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One of the best ways (in the United States of America) to learn about writing competitive grant proposals is to participate in technical reviews for Federal grant-making agencies. Federal agencies select and invite grant reviewers for specific grant programs, based upon the reviewers’ knowledge, education and experience. They select members of grant review panels to reflect diversity of race/ethnicity, gender, experience, expertise, and geography.


This post explores serving as a grant reviewer (also called peer reviewers or expert panelists) in terms of qualifications, logistics, compensation, and the potential benefits of reviewing to the reviewer. A later post will explore current opportunities – as of October 2012 – to review Federal grant programs.



Reviewers use their expertise to evaluate applications objectively and score them against published evaluation criteria. Prospective reviewers must be willing and able: to provide written and oral evaluative comments based on professional knowledge measured against such criteria – not personal opinion; to listen attentively to the input of other panelists; to engage in discussions of their ratings and the rationales for them; to negotiate and bridge differences; and to work with other panelists to synthesize evaluative comments. Prospective reviewers also must be able to exercise their highest level of personal and ethical standards to review proprietary information; to respect and maintain confidentiality and impartiality; and to avoid any actual or perceived conflict of interest. Expertise in the subject area to be reviewed is indispensable.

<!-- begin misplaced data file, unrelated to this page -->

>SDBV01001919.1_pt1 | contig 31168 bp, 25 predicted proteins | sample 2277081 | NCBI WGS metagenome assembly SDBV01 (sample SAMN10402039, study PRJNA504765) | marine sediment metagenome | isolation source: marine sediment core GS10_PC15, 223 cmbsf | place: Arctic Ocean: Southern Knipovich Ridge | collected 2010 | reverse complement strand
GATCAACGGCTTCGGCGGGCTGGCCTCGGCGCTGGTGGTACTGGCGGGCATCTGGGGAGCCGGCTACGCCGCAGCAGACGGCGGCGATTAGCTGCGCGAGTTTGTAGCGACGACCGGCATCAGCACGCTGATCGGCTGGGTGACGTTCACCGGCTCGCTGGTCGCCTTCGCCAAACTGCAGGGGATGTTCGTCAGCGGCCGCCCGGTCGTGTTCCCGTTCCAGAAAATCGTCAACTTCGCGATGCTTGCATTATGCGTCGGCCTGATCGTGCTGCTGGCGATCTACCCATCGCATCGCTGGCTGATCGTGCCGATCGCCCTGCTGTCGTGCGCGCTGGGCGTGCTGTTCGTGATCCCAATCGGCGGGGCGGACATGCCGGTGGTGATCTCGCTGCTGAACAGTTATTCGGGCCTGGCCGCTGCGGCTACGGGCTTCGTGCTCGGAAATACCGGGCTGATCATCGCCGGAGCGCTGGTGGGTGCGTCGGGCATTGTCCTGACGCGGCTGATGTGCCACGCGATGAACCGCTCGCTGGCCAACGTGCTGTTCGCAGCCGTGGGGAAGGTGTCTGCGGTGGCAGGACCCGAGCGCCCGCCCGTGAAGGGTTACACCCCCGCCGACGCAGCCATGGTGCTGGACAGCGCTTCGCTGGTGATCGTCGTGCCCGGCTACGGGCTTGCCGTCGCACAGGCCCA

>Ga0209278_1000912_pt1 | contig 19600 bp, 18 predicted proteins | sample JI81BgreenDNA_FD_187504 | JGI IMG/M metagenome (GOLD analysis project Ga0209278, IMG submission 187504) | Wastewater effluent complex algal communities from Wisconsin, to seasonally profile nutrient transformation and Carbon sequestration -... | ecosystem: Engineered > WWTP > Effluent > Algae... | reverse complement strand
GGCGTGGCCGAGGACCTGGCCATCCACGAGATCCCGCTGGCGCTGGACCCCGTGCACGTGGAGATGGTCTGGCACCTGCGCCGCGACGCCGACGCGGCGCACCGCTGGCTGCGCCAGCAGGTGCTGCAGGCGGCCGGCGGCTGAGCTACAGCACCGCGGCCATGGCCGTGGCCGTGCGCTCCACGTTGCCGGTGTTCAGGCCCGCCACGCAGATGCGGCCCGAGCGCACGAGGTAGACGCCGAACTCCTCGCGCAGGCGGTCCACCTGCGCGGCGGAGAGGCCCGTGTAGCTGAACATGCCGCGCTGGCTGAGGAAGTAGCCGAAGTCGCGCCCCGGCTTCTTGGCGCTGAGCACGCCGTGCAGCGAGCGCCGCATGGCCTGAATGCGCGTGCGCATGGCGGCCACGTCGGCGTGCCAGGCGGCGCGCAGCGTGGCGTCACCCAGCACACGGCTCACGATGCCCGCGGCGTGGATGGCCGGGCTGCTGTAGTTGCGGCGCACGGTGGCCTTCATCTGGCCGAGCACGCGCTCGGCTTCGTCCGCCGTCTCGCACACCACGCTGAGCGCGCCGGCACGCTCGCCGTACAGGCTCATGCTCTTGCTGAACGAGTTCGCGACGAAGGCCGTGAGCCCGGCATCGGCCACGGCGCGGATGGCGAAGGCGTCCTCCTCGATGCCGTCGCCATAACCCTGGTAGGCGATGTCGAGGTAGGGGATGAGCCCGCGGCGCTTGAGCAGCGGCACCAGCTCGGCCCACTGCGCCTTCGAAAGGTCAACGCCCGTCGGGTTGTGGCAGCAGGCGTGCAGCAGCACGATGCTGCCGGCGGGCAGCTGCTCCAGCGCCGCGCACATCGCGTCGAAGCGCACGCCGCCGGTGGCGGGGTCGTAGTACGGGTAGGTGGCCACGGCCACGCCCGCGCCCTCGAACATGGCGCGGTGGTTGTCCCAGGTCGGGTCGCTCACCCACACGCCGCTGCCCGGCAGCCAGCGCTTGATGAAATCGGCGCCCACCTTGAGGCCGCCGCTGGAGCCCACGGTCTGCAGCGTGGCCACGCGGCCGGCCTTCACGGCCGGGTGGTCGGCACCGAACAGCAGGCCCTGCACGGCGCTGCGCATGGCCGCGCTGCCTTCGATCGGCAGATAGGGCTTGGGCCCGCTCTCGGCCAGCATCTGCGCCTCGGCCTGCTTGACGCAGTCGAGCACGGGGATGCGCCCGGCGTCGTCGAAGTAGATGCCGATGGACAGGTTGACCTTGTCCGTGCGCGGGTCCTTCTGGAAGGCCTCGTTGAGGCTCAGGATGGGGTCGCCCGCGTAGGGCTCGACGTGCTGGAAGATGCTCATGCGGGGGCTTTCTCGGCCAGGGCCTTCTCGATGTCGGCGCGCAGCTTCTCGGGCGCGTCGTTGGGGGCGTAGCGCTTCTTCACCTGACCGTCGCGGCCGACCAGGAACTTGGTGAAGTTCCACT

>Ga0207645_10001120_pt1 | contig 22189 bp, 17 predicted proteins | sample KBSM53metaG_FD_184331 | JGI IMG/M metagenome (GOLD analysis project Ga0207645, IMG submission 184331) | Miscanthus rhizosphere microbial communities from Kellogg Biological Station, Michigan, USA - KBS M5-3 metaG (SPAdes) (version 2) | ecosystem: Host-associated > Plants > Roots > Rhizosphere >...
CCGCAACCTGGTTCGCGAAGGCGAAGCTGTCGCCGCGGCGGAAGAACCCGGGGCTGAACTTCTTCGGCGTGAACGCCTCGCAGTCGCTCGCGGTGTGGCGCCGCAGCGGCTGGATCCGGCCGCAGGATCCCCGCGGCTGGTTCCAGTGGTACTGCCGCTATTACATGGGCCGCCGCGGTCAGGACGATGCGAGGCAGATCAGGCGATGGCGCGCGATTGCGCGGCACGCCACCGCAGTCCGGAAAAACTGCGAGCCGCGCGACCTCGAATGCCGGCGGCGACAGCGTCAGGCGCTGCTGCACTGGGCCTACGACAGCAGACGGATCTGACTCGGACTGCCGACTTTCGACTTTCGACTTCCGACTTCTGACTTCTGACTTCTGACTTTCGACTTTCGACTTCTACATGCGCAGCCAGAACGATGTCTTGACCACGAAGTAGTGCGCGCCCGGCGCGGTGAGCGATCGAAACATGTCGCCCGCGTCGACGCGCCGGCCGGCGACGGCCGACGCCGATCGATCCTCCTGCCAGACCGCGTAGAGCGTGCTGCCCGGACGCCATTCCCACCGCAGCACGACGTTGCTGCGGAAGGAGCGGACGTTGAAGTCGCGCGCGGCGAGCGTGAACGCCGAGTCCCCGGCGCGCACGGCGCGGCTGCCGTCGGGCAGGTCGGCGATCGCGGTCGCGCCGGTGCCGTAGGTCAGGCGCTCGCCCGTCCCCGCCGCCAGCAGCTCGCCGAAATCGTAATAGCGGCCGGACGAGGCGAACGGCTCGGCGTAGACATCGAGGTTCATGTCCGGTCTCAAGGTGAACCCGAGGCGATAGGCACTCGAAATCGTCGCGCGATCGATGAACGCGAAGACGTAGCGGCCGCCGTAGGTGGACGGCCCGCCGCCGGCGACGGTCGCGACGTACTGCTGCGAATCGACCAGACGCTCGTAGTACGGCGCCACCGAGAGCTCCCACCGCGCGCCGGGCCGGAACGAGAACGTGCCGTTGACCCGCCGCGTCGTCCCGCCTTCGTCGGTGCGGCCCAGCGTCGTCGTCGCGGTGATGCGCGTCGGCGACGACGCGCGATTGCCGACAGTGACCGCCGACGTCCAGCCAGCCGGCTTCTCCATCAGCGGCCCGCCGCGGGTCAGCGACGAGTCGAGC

Grant reviews for Federal grant programs commonly last from 3 to 5 days, but may also require further time commitments beyond the actual review period. On-site reviews often take place in hotels or other facilities the Washington, DC metropolitan area. As alternatives, some grant reviews may occur through off-site teleconferences, or they may occur through off-site field reader reviews (where reviewers independently review proposals from wherever they are based, do not need to travel, and do not discuss the proposals as a group).



When on-site review and/or on-site training of reviewers are parts of the process, the Federal grant-making agencies will make all of the logistical arrangements for their grant reviewers. They will pay for travel expenses (e.g., airfare, ground transportation), and other allowable costs. At the conclusion of the review process, each reviewer may receive an honorarium, which may be based either on a per day rate or a per proposal rate.



Grant reviewers gain many skills and accrue other benefits through their experiences on review panels. Among such benefits are:

  • Acquiring first-hand knowledge of the grant-making and peer review process
  • Learning about common problems with proposals
  • Discovering strategies to write strong proposals
  • Networking with professional colleagues
  • Meeting program officers who manage programs related to the reviewers’ interests
  • Exercising professional judgment and expertise


A later post will explore current opportunities to review proposals for Federal grant-making agencies.



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